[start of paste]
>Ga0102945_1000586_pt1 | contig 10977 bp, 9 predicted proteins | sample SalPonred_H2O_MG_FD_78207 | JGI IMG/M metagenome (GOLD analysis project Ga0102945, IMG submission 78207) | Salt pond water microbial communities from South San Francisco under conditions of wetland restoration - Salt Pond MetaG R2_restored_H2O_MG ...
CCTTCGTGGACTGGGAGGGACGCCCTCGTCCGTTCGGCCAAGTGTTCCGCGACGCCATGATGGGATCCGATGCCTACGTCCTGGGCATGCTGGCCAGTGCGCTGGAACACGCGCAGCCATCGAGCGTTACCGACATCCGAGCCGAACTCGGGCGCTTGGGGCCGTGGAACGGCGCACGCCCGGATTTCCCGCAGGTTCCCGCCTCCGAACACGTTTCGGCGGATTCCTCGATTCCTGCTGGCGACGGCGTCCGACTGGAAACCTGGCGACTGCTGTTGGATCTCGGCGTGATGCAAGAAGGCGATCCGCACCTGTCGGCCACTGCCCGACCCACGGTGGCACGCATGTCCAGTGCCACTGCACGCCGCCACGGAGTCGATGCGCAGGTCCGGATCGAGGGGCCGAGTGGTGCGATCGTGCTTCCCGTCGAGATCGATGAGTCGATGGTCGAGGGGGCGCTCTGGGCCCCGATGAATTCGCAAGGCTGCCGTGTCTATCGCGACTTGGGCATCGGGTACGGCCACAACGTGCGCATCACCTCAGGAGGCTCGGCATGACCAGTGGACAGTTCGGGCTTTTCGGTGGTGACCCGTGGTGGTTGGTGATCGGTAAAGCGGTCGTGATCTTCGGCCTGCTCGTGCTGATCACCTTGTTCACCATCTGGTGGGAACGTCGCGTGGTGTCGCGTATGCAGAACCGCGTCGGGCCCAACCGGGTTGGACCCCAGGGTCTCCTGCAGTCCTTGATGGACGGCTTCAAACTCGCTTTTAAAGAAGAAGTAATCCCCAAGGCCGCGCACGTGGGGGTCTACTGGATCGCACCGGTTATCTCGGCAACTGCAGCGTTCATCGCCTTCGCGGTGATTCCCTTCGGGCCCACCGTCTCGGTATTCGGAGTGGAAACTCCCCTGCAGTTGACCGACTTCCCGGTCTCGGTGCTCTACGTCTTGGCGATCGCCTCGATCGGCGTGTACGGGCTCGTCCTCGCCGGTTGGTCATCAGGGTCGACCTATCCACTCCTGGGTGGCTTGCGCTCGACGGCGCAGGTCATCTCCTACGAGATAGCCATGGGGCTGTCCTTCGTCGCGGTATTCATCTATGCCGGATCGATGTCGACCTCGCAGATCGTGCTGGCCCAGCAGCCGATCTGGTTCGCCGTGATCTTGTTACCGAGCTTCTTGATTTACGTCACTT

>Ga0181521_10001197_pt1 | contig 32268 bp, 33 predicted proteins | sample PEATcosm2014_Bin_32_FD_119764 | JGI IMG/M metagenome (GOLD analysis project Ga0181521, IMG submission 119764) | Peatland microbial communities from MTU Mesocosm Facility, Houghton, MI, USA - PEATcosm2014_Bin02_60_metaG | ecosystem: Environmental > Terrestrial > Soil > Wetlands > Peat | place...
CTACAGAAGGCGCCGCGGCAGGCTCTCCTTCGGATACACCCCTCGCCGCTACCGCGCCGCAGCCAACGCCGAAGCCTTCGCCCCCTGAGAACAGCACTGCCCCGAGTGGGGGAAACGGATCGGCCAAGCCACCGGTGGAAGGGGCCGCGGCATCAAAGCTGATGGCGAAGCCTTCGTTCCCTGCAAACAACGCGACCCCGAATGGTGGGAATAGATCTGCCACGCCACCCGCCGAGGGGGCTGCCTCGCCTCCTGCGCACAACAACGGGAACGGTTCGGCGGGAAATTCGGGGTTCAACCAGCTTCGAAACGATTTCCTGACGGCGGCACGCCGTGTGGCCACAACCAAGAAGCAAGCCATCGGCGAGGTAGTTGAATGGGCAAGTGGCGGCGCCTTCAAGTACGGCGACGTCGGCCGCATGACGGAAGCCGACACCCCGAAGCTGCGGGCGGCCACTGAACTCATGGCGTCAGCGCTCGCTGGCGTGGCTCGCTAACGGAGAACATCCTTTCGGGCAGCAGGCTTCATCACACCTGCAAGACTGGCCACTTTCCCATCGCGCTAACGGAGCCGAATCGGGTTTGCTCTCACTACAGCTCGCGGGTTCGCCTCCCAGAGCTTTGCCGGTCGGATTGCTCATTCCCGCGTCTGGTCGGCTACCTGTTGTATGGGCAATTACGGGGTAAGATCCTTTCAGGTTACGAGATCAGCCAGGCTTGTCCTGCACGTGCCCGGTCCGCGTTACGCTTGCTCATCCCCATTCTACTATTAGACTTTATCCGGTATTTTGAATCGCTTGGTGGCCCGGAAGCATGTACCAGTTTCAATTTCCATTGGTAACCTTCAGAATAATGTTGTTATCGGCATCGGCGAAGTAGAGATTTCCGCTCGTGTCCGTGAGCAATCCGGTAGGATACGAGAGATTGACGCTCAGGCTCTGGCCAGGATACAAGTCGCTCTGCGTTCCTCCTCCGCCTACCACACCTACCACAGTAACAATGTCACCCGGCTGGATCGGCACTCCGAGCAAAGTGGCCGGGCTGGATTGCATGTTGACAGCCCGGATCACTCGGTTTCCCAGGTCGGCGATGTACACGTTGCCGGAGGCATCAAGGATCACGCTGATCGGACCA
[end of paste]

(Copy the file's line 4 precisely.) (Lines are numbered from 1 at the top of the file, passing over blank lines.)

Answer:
CTACAGAAGGCGCCGCGGCAGGCTCTCCTTCGGATACACCCCTCGCCGCTACCGCGCCGCAGCCAACGCCGAAGCCTTCGCCCCCTGAGAACAGCACTGCCCCGAGTGGGGGAAACGGATCGGCCAAGCCACCGGTGGAAGGGGCCGCGGCATCAAAGCTGATGGCGAAGCCTTCGTTCCCTGCAAACAACGCGACCCCGAATGGTGGGAATAGATCTGCCACGCCACCCGCCGAGGGGGCTGCCTCGCCTCCTGCGCACAACAACGGGAACGGTTCGGCGGGAAATTCGGGGTTCAACCAGCTTCGAAACGATTTCCTGACGGCGGCACGCCGTGTGGCCACAACCAAGAAGCAAGCCATCGGCGAGGTAGTTGAATGGGCAAGTGGCGGCGCCTTCAAGTACGGCGACGTCGGCCGCATGACGGAAGCCGACACCCCGAAGCTGCGGGCGGCCACTGAACTCATGGCGTCAGCGCTCGCTGGCGTGGCTCGCTAACGGAGAACATCCTTTCGGGCAGCAGGCTTCATCACACCTGCAAGACTGGCCACTTTCCCATCGCGCTAACGGAGCCGAATCGGGTTTGCTCTCACTACAGCTCGCGGGTTCGCCTCCCAGAGCTTTGCCGGTCGGATTGCTCATTCCCGCGTCTGGTCGGCTACCTGTTGTATGGGCAATTACGGGGTAAGATCCTTTCAGGTTACGAGATCAGCCAGGCTTGTCCTGCACGTGCCCGGTCCGCGTTACGCTTGCTCATCCCCATTCTACTATTAGACTTTATCCGGTATTTTGAATCGCTTGGTGGCCCGGAAGCATGTACCAGTTTCAATTTCCATTGGTAACCTTCAGAATAATGTTGTTATCGGCATCGGCGAAGTAGAGATTTCCGCTCGTGTCCGTGAGCAATCCGGTAGGATACGAGAGATTGACGCTCAGGCTCTGGCCAGGATACAAGTCGCTCTGCGTTCCTCCTCCGCCTACCACACCTACCACAGTAACAATGTCACCCGGCTGGATCGGCACTCCGAGCAAAGTGGCCGGGCTGGATTGCATGTTGACAGCCCGGATCACTCGGTTTCCCAGGTCGGCGATGTACACGTTGCCGGAGGCATCAAGGATCACGCTGATCGGACCA